Self-driving Cars Available from 2020 Article
Cars that can drive themselves will be commercially available by 2020, says General Motors – and they will be safer than if humans were driving them.
GM vice-president for research and development Alan Taub told the Intelligent Transport Systems World Congress in Orlando on Sunday that active safety systems such as sensors, radars, portable communication devices, GPS and cameras would provide critical information to the driver and the car’s computer system – and, combined with digital maps, the same technologies would allow the driver to let the vehicle concentrate on driving while he does something else.
Taub said: “The primary goal, however, is safety. Future safety systems will prevent crashes by intervening on behalf of drivers before they’re even aware of a hazardous situation.”
GM is already putting some of these safety systems into its vehicles. Lane departure warning is available on the Chevrolet Equinox and GMC Terrain, while blind-spot alert is available on the Cadillac Escalade, Buick LaCrosse, GMC Yukon and Chevrolet Tahoe and Suburban. A number of models, including the Equinox and Terrain, have reversing cameras.
But it’s the next-generation safety systems now being developed that will provide the foundation for autonomous driving.
The first, already available on the 2012 GMC Terrain, uses a high-resolution digital camera mounted on the windshield ahead of the rearview mirror to look for shapes of vehicles and lane markings, alerting the driver to possible collisions and lane departures.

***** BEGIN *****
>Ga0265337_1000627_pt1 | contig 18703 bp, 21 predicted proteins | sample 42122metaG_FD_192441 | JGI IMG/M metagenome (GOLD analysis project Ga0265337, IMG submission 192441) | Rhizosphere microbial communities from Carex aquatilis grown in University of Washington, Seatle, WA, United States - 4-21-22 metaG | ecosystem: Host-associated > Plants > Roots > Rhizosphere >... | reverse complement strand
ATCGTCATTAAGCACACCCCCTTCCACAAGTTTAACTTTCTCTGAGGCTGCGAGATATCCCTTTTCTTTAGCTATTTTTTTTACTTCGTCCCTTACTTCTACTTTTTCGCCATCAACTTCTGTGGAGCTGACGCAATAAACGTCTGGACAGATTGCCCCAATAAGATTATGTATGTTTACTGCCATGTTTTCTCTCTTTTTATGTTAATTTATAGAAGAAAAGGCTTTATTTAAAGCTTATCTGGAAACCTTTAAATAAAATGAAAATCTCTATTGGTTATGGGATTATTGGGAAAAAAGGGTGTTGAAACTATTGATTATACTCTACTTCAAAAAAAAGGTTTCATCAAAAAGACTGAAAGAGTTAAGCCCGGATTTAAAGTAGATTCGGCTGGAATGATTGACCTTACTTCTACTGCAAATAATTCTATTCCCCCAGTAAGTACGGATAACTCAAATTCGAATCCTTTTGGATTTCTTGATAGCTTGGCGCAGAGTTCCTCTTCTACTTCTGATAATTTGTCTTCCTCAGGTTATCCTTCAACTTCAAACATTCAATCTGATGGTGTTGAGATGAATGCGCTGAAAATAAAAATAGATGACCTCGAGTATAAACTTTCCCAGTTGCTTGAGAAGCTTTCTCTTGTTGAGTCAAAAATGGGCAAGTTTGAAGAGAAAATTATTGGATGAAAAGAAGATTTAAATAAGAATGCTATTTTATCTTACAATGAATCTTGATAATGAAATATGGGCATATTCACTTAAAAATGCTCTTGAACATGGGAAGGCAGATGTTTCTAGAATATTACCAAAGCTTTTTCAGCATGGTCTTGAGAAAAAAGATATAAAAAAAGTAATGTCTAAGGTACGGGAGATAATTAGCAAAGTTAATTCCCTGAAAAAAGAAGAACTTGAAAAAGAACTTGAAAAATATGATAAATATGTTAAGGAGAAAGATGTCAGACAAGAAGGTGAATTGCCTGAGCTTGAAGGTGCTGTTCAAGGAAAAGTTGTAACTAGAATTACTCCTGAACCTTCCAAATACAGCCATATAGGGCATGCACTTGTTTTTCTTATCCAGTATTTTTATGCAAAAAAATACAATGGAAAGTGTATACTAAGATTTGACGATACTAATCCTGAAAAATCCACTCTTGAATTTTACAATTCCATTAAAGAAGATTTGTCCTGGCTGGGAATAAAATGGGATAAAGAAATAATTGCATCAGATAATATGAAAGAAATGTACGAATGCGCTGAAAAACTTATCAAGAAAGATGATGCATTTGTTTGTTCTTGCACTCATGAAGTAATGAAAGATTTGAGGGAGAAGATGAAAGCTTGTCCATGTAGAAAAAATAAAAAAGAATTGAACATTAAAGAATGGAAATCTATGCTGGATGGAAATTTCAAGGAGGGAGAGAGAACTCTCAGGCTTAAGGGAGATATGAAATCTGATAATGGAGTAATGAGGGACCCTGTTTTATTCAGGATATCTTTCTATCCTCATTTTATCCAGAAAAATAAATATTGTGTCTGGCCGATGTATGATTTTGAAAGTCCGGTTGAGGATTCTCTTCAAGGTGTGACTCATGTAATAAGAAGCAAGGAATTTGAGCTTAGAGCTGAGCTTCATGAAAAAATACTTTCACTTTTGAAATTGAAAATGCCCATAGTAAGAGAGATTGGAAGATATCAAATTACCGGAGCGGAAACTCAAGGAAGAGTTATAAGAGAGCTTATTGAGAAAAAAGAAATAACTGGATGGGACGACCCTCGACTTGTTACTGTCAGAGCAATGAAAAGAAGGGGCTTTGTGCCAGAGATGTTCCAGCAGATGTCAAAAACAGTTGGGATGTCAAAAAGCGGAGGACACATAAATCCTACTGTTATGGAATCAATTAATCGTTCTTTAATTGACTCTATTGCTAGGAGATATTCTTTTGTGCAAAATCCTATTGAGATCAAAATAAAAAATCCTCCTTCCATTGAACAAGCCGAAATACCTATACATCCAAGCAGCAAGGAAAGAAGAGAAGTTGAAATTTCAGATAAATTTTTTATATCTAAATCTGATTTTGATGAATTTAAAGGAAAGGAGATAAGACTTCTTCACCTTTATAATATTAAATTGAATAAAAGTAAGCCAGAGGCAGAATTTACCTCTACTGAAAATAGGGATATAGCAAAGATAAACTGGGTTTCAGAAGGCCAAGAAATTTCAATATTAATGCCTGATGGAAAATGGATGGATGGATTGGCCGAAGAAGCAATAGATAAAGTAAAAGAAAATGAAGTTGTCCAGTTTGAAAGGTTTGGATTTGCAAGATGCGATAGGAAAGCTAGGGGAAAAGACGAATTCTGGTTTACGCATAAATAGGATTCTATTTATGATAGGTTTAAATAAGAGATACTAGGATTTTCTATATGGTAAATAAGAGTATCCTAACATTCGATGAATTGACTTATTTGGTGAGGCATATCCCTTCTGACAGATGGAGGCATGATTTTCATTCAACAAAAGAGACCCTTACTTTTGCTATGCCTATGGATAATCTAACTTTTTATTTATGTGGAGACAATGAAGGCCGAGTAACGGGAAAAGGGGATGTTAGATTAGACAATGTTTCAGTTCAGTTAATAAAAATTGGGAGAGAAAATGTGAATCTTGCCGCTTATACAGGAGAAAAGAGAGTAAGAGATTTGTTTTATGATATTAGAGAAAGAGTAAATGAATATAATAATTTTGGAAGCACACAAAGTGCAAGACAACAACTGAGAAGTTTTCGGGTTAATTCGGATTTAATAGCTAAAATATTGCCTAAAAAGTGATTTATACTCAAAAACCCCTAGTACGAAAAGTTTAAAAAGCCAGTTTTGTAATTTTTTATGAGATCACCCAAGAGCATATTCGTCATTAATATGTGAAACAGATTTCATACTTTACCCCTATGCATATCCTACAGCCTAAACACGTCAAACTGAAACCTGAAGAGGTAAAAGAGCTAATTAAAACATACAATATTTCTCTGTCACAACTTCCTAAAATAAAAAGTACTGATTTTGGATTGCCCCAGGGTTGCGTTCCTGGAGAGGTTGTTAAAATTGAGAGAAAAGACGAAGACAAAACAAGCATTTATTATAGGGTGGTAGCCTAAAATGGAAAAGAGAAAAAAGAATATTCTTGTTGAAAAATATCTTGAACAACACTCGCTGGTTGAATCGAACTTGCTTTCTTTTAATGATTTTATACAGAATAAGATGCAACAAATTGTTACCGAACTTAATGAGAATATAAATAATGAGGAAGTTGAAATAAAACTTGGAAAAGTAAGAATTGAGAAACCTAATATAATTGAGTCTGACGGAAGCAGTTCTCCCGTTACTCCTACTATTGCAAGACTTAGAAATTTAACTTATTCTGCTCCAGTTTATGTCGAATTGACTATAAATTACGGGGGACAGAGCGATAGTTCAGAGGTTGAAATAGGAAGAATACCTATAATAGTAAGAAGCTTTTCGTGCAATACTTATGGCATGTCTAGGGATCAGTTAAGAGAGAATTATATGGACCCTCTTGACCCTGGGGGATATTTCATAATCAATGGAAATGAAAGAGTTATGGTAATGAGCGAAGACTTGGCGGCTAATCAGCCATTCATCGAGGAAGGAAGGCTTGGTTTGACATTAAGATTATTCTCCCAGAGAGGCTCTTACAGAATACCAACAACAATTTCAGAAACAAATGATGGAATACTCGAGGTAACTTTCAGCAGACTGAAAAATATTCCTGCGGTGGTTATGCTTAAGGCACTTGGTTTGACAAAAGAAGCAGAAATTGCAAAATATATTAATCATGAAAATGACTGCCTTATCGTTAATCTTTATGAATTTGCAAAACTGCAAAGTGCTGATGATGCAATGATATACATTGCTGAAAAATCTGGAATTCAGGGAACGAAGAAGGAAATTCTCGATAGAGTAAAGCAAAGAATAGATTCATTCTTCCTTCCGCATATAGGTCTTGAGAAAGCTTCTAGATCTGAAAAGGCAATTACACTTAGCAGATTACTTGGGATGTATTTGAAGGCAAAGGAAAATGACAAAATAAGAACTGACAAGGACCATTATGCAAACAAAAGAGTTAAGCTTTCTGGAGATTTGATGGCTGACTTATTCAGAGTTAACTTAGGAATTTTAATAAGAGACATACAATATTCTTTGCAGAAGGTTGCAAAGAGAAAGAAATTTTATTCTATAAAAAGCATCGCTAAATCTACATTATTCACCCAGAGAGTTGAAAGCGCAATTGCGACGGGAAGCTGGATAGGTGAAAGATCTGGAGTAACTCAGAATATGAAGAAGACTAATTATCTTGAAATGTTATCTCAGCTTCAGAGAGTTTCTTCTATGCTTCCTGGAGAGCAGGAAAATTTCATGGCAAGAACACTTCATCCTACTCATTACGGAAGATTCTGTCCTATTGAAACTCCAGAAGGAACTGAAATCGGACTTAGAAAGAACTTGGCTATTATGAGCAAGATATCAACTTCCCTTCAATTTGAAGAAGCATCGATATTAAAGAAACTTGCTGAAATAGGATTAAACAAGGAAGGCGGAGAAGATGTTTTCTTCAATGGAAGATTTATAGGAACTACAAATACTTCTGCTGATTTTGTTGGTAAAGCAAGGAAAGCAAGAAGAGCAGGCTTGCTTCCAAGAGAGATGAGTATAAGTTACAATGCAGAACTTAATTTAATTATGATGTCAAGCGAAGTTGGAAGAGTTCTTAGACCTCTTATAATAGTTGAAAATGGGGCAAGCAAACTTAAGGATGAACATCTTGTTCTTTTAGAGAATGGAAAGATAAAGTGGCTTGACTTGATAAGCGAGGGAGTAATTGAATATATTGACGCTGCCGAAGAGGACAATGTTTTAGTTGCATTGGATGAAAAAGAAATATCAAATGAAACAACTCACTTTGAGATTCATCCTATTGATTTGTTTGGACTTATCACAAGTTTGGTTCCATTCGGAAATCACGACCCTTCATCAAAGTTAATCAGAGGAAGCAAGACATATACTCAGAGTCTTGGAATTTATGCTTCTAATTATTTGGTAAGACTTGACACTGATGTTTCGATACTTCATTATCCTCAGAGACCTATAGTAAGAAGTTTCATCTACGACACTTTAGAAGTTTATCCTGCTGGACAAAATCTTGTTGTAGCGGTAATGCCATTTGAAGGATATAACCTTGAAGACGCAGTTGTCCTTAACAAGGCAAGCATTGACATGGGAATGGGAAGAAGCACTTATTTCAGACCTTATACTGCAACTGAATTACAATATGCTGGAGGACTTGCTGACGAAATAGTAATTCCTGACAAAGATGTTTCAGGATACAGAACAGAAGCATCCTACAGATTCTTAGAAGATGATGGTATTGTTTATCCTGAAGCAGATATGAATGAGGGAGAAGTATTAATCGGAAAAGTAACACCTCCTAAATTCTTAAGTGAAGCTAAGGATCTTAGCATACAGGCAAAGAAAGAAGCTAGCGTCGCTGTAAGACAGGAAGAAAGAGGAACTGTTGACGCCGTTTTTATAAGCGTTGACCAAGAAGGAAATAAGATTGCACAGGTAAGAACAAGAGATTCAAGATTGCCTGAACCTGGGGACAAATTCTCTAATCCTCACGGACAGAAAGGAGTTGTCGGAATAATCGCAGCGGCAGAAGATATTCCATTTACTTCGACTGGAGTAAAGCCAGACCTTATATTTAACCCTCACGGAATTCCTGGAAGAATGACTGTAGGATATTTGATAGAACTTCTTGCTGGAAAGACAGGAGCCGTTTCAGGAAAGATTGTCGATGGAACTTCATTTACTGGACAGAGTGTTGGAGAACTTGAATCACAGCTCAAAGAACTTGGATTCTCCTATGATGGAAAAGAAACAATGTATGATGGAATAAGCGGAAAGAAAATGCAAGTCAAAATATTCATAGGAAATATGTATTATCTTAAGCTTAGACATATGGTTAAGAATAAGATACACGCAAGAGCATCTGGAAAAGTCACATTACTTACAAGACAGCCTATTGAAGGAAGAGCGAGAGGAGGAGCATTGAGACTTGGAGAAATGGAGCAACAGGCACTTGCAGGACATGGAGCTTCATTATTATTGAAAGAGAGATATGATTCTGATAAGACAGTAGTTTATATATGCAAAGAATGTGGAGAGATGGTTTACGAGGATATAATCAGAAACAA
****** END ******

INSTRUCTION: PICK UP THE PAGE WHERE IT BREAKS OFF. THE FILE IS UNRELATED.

Then, vehicle-to-vehicle and vehicle-to-infrastructure communication systems that gather information from other vehicles, roads and traffic signals will warn drivers about possible hazards ahead, including slowed or stalled vehicles, hard-braking drivers, slippery roads, sharp curves and upcoming stop signs and intersections.
These systems, on display this week at the ITS congress, can be installed in the vehicle or downloaded as apps to tablets or smartphones that connect wirelessly to the car.
Finally, the EN-V urban mobility concept will combine GPS with vehicle-to-vehicle communications and distance-sensing to enable autonomous driving.
Its capabilities will include pedestrian detection, collision avoidance, platooning and automated parking and retrieval, where the car drops off its driver, parks itself and then returns to pick up the driver via commands from a smartphone.
Taub said: “We believe the industry will experience a dramatic leap in active safety systems in the coming years and, we hope, a decline in injuries and fatalities on our roads.”
GM has been working with Carnegie Mellon University to develop autonomous vehicle technology since 2007, when the university built “The Boss”, an autonomous Chevrolet Tahoe that won that year’s DARPA urban challenge, which required the driverless vehicles to drive in traffic and perform complex manoeuvres such as overtaking, parking and negotiating intersections over a 96km course.